Legal development

France at a Crossroads: Navigating Through Post-Election Turbulence

Gray abstract

    The outcome of French general elections: instability is bound to become the new normal

    The prospect of either the Rassemblement National (RN) or a left-wing coalition led by La France Insoumise (LFI) coming to power in France presents significant implications for the French financial market.  This article examines the potential consequences of this new political landscape in three critical areas: protectionist policies, legal uncertainties, and fiscal instability. Businesses must prepare for these scenarios by re-evaluating their value chains and investment strategies to mitigate risks. 

    Protectionist Policies: Impact on Foreign Direct Investment and on Multinational Corporations

    Both the RN and LFI have expressed protectionist economic agendas.  RN's policies include prioritising French companies and workers, which could manifest as stricter regulations on foreign ownership and operations.  LFI, on the other hand, advocates for economic policies that may involve higher taxes on multinational corporations and more stringent labor laws.  Such protectionist measures could significantly deter foreign direct investments (FDI), which have been on the rise during the Macron presidency.  Companies might face increased barriers to entry and operational restrictions, making France a less attractive destination for investment.  This could result in reduced capital inflows, stifling innovation and economic growth. 

    Additionally, multinational corporations operating in France would need to navigate a more challenging regulatory environment.  The increased cost of compliance and potential restrictions on repatriating profits could reduce the profitability of operating in France.  Consequently, businesses might consider relocating their operations to more investment-friendly countries within the EU or beyond. 

    Legal Uncertainties triggered by Challenging EU Norms

    Both political entities have expressed scepticism towards EU norms and regulations.  RN's nationalist stance and LFI's anti-austerity position could lead to conflicts with EU rules and institutions.  This could result in legal uncertainties as France might challenge or disregard EU directives and regulations, particularly those related to economic and financial governance.  Such legal uncertainties can create a volatile business environment. Companies might face unpredictable regulatory changes, affecting contracts, supply chains, and market access.  For businesses dependent on seamless integration with EU markets, this unpredictability could pose significant risks, necessitating contingency planning and increased legal costs.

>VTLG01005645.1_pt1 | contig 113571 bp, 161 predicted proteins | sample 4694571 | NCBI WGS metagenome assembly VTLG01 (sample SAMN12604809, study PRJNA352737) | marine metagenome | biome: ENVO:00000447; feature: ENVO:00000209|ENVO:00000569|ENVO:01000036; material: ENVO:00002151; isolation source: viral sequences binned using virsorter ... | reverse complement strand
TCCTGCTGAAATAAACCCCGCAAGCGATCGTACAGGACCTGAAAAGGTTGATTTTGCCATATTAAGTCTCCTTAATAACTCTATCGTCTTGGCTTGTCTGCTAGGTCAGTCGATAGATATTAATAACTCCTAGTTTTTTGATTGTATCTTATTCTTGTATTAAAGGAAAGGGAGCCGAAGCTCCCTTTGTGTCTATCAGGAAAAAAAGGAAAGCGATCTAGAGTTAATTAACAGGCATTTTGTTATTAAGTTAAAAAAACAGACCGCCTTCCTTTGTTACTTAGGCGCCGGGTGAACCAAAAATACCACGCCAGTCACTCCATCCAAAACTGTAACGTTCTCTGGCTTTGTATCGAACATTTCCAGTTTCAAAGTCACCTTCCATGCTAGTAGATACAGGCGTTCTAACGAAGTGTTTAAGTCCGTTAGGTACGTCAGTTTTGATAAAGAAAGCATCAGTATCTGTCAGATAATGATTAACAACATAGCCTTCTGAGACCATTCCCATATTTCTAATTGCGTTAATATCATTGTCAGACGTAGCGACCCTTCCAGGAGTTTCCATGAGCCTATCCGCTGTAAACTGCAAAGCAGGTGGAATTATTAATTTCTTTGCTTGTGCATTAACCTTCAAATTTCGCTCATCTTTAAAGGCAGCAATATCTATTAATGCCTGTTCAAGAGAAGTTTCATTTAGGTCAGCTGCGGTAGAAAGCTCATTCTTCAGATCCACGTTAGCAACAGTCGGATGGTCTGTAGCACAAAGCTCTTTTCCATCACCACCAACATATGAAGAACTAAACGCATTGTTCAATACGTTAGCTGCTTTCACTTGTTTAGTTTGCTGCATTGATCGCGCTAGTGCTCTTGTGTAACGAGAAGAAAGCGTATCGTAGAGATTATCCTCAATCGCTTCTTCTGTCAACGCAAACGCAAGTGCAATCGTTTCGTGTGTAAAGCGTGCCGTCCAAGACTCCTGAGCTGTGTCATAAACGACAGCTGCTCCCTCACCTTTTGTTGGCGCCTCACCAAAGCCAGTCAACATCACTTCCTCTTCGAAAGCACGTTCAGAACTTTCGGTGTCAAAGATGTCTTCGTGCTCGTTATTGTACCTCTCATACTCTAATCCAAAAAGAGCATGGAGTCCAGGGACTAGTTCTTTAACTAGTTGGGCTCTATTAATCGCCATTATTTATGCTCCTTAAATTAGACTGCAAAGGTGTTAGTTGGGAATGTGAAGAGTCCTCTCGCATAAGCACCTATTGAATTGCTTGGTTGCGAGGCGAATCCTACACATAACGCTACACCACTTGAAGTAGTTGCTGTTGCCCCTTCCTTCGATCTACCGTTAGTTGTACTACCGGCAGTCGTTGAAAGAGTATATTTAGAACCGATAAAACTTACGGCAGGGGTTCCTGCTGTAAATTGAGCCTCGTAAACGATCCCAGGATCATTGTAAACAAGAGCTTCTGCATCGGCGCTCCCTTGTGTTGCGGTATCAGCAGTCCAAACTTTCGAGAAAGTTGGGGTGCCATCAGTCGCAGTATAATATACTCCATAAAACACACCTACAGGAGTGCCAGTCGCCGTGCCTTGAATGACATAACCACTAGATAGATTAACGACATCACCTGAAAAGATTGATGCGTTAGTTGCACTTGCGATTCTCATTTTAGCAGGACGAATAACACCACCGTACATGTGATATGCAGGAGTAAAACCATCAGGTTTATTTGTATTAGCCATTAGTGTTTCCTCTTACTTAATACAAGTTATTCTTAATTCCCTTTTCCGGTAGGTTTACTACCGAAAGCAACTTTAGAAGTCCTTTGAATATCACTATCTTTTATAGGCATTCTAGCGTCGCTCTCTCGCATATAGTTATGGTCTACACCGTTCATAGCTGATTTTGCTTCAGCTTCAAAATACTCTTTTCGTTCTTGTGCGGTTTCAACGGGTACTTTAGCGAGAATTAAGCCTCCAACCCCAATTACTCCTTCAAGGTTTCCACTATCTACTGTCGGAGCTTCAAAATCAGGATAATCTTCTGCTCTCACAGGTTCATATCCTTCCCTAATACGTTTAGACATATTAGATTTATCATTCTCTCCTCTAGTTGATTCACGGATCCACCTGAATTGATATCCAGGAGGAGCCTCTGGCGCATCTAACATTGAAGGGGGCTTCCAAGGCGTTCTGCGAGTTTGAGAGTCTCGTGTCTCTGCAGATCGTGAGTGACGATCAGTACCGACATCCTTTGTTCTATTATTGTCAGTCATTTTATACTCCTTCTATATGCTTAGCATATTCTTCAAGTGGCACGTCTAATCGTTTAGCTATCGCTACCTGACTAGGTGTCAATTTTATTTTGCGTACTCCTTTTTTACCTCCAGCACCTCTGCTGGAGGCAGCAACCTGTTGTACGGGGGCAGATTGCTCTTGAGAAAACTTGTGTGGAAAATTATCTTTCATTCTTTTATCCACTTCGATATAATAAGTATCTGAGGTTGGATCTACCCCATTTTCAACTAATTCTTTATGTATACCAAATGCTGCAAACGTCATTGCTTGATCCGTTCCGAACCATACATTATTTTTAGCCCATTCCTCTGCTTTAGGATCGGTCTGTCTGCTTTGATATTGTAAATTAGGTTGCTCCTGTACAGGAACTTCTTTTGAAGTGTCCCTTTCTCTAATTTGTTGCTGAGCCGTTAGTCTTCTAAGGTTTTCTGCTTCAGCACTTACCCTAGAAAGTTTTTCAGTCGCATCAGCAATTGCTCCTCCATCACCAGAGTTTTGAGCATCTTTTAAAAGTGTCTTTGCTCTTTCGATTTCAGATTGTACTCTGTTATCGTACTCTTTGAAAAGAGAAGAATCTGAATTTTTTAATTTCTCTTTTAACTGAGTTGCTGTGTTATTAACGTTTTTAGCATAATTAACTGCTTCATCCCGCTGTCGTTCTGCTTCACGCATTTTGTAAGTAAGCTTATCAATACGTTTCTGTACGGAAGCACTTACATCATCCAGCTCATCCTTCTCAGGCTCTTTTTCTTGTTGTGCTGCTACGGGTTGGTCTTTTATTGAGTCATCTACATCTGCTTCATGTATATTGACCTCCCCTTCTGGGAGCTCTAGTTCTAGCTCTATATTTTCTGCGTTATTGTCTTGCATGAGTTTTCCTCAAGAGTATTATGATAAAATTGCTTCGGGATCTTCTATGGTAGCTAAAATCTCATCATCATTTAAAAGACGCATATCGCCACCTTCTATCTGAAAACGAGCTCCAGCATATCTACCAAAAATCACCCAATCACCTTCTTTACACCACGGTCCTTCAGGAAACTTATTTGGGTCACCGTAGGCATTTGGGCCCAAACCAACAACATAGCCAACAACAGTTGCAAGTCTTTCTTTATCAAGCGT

Fiscal Instability and Increased Deficits

    The economic programs proposed by RN and LFI involve significant public spending.  RN's focus on welfare state expansion and LFI's commitment to social programs could lead to even more substantial budget deficits.  While these policies aim to address social inequalities, they could strain public finances, which are already heavily indebted.  Higher deficits could result in the downgrading of France's sovereign debt rating.  Rating agencies may view the increased spending and potential conflicts with EU fiscal rules as risk factors.  A lower credit rating would increase borrowing costs for the French government, exacerbating fiscal challenges and potentially leading to austerity measures in the long term. 

    Business Strategies: Re-evaluating Value Chains

    Given these potential developments, businesses must re-evaluate their value chains as a matter of urgency.  This includes assessing the viability of maintaining operations in France versus relocating to other EU countries.  Diversifying supply chains to mitigate the risk of disruption from regulatory changes is crucial.  Companies should also reconsider their investment priorities. Increased focus on sectors less vulnerable to regulatory and fiscal changes might offer better stability.  Additionally, businesses should enhance their financial resilience by maintaining liquidity and reducing dependency on volatile markets. 

    In conclusion, businesses operating in or investing in France must proactively adapt their strategies to mitigate these risks and ensure long-term sustainability. 

    The information provided is not intended to be a comprehensive review of all developments in the law and practice, or to cover all aspects of those referred to.
    Readers should take legal advice before applying it to specific issues or transactions.


    Stay ahead with our business insights, updates and podcasts

    Sign-up to select your areas of interest